But by now I was missing Hyde, and his return wasn’t far away. His first manifestation is to invade the minds of everyone in the building, sending them an unusually polite message inviting them to run away, or die. Unsurprisingly really, some did run.
Syme’s is the first to die, and in a somewhat fitting manner, leaving only the horrible American women, the cancer riddled head of security and a handful of mercenaries to dispatch. They all meet on the 7th floor for a final confrontation. Before this we’ve given one crucial piece of the puzzle about Hyde and Jackman, where it’s explained that it’s possible for one of them to be injured, which the other doesn’t experience, conveniently. I’d of been more comfortable with this information had it been revealed earlier in the series, rather than jack-in-the-box’d on us now.
Unexpectedly only one other then person dies, and it’s Hyde perforated with machine gun bullets, everyone else lives, including Jackman bizarrely!
Again expectations where built up, paraded, and then slaughtered in entirely unexpected ways. This tangent had me more than slightly suspicious, that Moffat’s original intention was to have a much darker and disturbing ending. But that senior BBC production, having seen the completed episodes held out the carrot of a second series, if he could keep Jackman alive. This may, or may not be the case, but enough hints where packed into the last ten minutes to suggest it’s at least a possibility, if not an absolute certainty.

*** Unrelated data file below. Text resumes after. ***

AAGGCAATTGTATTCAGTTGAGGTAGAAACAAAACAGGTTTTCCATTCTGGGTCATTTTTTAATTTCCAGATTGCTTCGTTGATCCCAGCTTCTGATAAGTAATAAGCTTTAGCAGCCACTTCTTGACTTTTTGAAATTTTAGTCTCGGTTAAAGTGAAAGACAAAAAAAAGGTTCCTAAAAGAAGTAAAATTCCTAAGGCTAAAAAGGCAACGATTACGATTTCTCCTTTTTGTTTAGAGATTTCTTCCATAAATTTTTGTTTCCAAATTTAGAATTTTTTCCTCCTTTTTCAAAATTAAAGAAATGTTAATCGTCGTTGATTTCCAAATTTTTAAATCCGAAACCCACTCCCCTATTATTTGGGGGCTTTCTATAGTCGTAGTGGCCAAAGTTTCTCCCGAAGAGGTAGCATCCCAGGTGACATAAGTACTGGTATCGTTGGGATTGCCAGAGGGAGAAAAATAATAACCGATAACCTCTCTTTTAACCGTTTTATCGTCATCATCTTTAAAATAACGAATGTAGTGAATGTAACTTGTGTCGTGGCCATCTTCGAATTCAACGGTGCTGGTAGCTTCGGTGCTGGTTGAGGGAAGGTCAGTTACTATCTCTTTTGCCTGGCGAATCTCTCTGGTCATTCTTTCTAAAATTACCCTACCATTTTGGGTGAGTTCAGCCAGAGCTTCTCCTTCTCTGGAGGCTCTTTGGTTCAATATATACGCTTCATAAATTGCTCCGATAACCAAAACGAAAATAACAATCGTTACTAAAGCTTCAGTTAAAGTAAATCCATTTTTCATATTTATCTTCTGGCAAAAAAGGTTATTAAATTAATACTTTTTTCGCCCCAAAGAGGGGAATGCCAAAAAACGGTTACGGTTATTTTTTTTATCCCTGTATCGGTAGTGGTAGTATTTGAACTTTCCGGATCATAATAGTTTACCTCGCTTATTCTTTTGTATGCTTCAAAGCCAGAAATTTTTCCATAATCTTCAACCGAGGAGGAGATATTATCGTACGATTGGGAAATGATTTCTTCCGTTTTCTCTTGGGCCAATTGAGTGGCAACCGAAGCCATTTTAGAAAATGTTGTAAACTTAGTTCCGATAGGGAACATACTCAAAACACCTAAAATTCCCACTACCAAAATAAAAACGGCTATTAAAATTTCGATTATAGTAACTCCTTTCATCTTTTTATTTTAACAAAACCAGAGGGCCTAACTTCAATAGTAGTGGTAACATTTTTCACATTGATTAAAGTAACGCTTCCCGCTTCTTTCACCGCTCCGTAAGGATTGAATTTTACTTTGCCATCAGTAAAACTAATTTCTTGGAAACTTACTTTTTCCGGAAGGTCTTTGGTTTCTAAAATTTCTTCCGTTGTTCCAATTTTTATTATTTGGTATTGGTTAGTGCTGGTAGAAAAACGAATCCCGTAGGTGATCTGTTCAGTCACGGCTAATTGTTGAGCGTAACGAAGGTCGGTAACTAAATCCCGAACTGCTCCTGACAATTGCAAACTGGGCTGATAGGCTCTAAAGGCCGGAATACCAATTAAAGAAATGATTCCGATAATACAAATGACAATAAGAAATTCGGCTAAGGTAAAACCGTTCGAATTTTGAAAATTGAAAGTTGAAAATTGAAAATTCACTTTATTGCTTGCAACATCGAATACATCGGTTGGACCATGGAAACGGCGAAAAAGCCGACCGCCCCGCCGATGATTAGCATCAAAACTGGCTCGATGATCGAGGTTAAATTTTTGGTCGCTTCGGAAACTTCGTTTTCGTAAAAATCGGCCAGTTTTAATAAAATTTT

Anyway, Moffat has one last flourish in his magic hat to pull out, which involves the old lady and the American women, which I won’t spoil. But it ends the series on more of a cliffhanger than a resolution, encouraging me further to think Jekyll 2 is on the cards.
Overall, not as weird and twisted as Episode 5, but jolly entertaining all the same. Somehow I doubt this is the last we’ll see of Jackman, Hyde or Nesbitt. But I must stop writing now, their seems to be something wrong with the electrics today, the lights just flickered…


More Leaky TV

I mentioned the other day that in the past week a whole slew of TV show pilots and new season episodes had surfaced on the BitTorrent P2P system. Now even more have appeared, including the Pilots for The Bionic Woman, Damages, ‘Chuck’, and Aliens in America. I might have missed some, but that pretty much covers the new drama TV for the American fall season. All in the space of a single week.